"I got blasted a couple times by the spray coming of their nostrils," he said.
Kojima snapped dozens of photographs and shot video of the pair. An adult or older yearling about forty feet long, and a smaller juvenile humpback were side by side.
"Seems like they were pretty much lost," Kojima said. "They were just doing circles, going up and down for air right in front of our boat all morning."
Atlantis Submarines alerted the U.S. Coast Guard of the whales presence around 7:30 a.m. Humpbacks are federally protected under the endangered species act, so vessels must stay at least 100 yards away.
"In some places in this harbor that might be very difficult. This harbor is not very wide. So vessels just have to use extreme caution when they're coming in," said Eric Roberts, who is the Coast Guard Hawaii's marine mammal response coordinator.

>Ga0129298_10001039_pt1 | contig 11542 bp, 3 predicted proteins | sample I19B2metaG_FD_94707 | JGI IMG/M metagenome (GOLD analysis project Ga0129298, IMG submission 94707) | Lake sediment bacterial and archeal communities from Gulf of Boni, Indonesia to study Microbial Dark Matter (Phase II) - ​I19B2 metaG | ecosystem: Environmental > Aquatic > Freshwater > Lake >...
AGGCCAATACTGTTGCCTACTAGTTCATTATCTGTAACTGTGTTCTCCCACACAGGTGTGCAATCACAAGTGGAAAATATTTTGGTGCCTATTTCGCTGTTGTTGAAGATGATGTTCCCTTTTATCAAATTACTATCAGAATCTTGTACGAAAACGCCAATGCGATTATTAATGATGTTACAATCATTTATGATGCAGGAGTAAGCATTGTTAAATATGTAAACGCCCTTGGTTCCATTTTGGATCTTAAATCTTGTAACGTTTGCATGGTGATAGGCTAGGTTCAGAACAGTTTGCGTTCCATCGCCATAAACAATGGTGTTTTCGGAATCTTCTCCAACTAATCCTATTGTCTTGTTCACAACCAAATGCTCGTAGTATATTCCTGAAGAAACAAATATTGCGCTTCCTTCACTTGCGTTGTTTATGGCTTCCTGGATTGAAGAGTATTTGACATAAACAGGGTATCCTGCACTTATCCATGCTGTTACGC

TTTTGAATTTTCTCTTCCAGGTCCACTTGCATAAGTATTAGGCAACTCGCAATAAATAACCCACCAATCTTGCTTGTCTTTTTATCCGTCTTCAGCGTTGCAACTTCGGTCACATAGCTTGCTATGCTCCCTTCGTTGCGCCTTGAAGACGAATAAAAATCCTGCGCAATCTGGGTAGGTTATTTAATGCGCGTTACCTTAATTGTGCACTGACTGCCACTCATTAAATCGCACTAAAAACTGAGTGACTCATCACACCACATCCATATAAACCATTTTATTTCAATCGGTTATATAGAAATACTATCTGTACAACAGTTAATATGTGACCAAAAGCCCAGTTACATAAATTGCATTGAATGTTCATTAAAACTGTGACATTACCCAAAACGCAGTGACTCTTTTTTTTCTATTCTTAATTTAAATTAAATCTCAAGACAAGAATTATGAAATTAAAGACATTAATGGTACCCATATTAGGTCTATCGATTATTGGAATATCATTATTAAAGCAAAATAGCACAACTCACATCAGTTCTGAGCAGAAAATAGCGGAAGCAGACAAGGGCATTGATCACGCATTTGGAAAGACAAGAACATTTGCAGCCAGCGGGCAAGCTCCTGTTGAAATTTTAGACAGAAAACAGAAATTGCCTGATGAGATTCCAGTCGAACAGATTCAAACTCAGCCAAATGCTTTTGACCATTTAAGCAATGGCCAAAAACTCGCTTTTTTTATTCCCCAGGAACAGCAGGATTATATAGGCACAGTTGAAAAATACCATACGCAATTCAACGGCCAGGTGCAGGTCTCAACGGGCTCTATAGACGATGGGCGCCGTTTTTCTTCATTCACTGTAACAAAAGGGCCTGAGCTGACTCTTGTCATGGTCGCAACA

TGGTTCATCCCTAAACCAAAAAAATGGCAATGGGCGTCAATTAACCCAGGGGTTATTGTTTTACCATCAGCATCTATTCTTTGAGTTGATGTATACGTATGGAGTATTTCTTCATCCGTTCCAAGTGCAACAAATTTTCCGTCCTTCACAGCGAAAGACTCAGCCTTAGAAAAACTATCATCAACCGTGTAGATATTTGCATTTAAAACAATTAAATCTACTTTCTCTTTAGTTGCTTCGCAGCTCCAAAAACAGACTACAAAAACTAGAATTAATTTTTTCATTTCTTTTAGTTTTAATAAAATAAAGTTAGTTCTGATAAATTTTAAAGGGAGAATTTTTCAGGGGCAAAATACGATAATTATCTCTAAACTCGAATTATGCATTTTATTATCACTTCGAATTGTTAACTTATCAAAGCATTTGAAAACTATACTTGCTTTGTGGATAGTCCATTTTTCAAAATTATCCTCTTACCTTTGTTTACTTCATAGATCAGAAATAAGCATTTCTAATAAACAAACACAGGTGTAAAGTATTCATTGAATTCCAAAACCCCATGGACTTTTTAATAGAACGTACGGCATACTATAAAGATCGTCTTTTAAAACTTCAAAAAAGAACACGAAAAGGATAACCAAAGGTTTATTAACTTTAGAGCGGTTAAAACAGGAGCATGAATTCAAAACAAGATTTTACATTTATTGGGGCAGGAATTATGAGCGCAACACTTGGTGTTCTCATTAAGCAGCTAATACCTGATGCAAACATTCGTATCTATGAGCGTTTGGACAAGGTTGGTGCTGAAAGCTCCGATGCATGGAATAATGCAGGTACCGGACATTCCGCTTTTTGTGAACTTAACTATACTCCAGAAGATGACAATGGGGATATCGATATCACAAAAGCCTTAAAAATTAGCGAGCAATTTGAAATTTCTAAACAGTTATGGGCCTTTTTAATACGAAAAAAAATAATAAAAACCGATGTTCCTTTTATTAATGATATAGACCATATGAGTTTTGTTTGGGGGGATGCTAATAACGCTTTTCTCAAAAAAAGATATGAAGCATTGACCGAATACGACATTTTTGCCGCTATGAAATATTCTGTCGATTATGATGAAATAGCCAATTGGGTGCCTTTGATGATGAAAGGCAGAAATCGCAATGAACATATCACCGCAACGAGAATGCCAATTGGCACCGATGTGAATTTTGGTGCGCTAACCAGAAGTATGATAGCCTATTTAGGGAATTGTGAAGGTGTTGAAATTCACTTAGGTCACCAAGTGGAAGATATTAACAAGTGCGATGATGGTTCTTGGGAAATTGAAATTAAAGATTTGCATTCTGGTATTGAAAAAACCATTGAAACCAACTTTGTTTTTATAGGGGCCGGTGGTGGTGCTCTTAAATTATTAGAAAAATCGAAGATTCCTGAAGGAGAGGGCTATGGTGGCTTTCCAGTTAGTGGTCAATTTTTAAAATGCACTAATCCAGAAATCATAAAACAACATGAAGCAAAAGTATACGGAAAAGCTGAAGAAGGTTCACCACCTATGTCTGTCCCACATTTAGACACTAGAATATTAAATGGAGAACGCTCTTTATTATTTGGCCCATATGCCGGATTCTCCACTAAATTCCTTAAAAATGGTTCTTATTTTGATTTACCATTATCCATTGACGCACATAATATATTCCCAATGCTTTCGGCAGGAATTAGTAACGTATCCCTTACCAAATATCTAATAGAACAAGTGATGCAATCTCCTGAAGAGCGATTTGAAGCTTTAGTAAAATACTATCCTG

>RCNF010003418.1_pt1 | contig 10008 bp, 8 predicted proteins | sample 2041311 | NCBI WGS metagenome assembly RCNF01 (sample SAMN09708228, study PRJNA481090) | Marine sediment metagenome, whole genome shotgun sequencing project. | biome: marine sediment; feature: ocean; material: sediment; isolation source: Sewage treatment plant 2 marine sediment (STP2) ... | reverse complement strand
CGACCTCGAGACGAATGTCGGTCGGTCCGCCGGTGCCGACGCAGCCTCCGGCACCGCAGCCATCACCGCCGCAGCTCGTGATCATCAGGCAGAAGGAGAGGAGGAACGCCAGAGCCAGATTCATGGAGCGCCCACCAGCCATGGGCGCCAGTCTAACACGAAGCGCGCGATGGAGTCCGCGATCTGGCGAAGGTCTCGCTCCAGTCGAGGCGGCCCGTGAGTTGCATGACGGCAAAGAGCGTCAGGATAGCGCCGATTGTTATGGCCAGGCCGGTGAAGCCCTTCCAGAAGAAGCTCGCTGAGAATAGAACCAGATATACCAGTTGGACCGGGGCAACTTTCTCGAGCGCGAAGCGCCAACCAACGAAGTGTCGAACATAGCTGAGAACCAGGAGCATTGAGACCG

"It's not a good spot for whales," Kojima said. "We actually had a lot of traffic this morning. Boats went around them."
The harbor is 30-feet deep in the shallows and 60-feet deep in the center.
Kojima said from his perch atop the tug, he could see one of the animals had markings.
"The larger one had this pretty big gash on its back," he said. "You could see some propeller marks."
"I've also heard that they do have maybe some chafing marks along their sides," Roberts said. "There have been reports that they've been rubbing up against the vessels here that are along the pier."
This is high season for humpbacks in Hawaii that migrate from Alaska between September and May. The last time humpbacks swam deep into Honolulu Harbor was in the mid 1990s.
"They may be in here just for shelter, for resting. But it's really hard for us to determine that," Roberts said.
There were unconfirmed reports that four other humpbacks were sighted in another area of the harbor. The Coast Guard and Kojima only spotted the pair. It was quite a sight.
"Unreal experience. Special," Kojima said.
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